This hawksbill is fluorescent, which is something hawksbills aren’t really known to be. It’s not glowing, like a firefly or that weird plankton that turns tides blue — that’s bioluminescence.
No, it’s biofluorescent, according to marine biologist David Gruber, who shot this video. The way it works is, rather than producing its own light, the turtle’s shell reflects blue light as red and green — something you can see is clearly not happening with this hawksbill.
Researchers have recently discovered biofluorescence in some fish and crustaceans but never a reptile like the hawksbill.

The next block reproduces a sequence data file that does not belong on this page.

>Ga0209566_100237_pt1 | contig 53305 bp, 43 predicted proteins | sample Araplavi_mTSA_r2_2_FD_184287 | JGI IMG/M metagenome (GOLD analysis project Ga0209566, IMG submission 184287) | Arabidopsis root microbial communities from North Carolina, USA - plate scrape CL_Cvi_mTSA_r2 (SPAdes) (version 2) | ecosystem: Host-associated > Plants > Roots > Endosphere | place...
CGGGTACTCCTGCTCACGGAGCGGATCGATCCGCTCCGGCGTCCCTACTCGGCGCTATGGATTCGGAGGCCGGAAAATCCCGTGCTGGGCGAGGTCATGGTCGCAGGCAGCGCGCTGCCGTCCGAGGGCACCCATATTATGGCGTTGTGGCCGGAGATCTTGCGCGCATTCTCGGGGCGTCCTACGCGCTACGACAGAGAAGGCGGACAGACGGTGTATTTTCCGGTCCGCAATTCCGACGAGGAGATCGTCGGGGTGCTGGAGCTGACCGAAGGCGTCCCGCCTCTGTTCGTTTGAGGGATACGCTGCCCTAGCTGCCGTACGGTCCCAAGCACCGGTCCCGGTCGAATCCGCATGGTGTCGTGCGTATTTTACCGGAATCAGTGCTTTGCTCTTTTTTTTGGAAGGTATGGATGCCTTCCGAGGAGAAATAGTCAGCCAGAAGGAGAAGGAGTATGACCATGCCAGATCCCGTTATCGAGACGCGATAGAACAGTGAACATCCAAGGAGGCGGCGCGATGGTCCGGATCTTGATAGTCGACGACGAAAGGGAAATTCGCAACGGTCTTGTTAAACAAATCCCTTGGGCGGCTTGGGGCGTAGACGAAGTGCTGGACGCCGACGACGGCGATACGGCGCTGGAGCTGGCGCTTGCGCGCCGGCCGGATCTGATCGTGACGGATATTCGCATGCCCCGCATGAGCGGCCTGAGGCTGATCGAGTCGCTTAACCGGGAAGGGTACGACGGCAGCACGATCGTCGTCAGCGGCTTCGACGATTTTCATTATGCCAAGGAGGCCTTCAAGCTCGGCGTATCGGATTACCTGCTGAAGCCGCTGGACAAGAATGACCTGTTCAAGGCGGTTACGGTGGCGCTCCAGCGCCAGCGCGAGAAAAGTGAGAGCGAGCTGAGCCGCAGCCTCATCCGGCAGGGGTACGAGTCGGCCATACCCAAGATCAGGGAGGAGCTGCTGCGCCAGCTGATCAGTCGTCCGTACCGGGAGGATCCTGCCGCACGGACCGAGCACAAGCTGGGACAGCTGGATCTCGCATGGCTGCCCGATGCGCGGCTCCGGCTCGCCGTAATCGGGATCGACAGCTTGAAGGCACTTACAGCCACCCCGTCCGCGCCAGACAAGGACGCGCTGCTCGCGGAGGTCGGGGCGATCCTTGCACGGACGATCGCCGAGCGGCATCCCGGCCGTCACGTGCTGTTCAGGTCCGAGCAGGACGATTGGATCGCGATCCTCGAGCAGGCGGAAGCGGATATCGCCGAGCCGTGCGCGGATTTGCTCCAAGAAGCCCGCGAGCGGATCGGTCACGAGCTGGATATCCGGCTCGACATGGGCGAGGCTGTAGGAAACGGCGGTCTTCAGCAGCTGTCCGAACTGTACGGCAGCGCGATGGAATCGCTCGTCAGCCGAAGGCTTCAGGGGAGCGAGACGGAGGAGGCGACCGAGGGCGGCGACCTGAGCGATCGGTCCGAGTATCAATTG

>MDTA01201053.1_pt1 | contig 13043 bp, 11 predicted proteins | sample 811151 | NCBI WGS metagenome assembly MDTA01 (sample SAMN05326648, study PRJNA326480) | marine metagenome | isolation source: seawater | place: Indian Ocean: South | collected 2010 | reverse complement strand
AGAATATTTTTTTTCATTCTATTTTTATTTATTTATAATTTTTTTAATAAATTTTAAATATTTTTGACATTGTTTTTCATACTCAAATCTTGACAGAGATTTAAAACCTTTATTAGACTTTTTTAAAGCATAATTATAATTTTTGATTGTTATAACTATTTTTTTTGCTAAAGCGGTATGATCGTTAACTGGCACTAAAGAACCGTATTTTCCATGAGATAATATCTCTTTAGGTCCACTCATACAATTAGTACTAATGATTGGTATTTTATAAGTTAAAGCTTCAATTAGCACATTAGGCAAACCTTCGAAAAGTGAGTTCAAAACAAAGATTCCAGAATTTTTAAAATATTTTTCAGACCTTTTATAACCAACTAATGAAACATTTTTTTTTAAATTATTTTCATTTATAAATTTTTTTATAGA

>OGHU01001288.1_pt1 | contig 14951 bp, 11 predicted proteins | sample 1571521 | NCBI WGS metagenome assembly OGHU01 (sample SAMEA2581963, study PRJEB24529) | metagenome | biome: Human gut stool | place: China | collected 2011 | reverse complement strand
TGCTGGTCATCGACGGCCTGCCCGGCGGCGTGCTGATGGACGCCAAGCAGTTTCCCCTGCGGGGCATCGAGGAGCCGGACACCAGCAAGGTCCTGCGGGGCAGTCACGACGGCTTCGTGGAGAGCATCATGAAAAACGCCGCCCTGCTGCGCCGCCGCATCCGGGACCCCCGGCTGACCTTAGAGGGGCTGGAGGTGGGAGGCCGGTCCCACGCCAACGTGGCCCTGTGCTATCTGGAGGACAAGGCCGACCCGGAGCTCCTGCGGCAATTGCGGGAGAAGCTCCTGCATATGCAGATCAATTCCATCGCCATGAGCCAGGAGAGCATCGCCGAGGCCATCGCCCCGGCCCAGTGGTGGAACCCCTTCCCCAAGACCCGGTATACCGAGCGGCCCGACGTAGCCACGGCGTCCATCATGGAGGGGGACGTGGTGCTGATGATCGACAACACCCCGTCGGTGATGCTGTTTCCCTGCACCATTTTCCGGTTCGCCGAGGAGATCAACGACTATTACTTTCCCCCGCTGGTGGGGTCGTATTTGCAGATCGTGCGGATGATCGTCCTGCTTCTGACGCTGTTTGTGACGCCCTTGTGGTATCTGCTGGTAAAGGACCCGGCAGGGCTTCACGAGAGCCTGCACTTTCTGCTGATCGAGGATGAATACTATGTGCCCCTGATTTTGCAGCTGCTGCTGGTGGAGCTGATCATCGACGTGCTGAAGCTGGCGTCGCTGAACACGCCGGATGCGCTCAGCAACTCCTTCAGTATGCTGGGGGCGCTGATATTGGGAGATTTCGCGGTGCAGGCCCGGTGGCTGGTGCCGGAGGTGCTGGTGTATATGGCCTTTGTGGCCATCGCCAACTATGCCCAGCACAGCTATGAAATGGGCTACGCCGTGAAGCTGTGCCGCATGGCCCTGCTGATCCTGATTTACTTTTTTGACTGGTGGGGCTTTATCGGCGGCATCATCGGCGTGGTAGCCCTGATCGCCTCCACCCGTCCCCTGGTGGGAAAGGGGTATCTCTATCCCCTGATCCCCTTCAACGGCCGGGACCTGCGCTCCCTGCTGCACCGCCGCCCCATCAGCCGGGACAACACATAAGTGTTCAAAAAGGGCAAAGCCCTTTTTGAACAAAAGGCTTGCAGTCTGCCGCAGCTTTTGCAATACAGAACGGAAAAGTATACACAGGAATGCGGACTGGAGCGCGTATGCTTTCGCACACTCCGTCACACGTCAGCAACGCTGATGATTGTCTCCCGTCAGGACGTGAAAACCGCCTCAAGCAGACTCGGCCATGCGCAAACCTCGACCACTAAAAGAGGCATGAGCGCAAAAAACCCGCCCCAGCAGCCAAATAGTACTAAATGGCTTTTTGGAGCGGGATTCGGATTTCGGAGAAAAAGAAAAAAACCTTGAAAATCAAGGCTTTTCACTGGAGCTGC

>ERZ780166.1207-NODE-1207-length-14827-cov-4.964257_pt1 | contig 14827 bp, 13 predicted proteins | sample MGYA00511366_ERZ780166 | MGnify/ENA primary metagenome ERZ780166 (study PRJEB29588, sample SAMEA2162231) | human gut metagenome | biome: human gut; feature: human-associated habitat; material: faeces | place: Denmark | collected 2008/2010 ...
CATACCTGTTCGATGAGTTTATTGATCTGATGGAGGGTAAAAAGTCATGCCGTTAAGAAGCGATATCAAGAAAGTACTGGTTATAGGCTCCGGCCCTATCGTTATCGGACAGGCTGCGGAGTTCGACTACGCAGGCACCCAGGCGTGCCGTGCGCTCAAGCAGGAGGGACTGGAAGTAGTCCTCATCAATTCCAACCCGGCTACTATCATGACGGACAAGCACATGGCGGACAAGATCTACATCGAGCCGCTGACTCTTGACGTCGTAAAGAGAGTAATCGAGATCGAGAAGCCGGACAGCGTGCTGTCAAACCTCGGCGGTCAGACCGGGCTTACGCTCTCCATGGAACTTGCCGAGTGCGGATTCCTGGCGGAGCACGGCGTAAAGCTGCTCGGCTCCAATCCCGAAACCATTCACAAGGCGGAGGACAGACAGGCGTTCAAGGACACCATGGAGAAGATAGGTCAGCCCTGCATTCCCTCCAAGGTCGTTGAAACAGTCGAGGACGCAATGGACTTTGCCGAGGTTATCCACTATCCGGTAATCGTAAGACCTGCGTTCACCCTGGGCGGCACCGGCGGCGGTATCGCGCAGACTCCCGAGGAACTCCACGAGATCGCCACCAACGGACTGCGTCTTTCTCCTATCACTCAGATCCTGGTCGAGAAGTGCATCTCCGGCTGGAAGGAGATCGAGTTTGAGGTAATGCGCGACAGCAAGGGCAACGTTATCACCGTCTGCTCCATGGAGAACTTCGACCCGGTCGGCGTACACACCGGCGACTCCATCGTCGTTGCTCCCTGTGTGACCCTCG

While biofluorsecence is used in some animals to attract prey, hawksbills largely feed on sponges and algae, so a more likely hypothesis — as another marine biologist told National Geographic — is camouflage.
Still, it’ll take more research to understand — something that might not be possible with the hawksbill, which is critically endangered.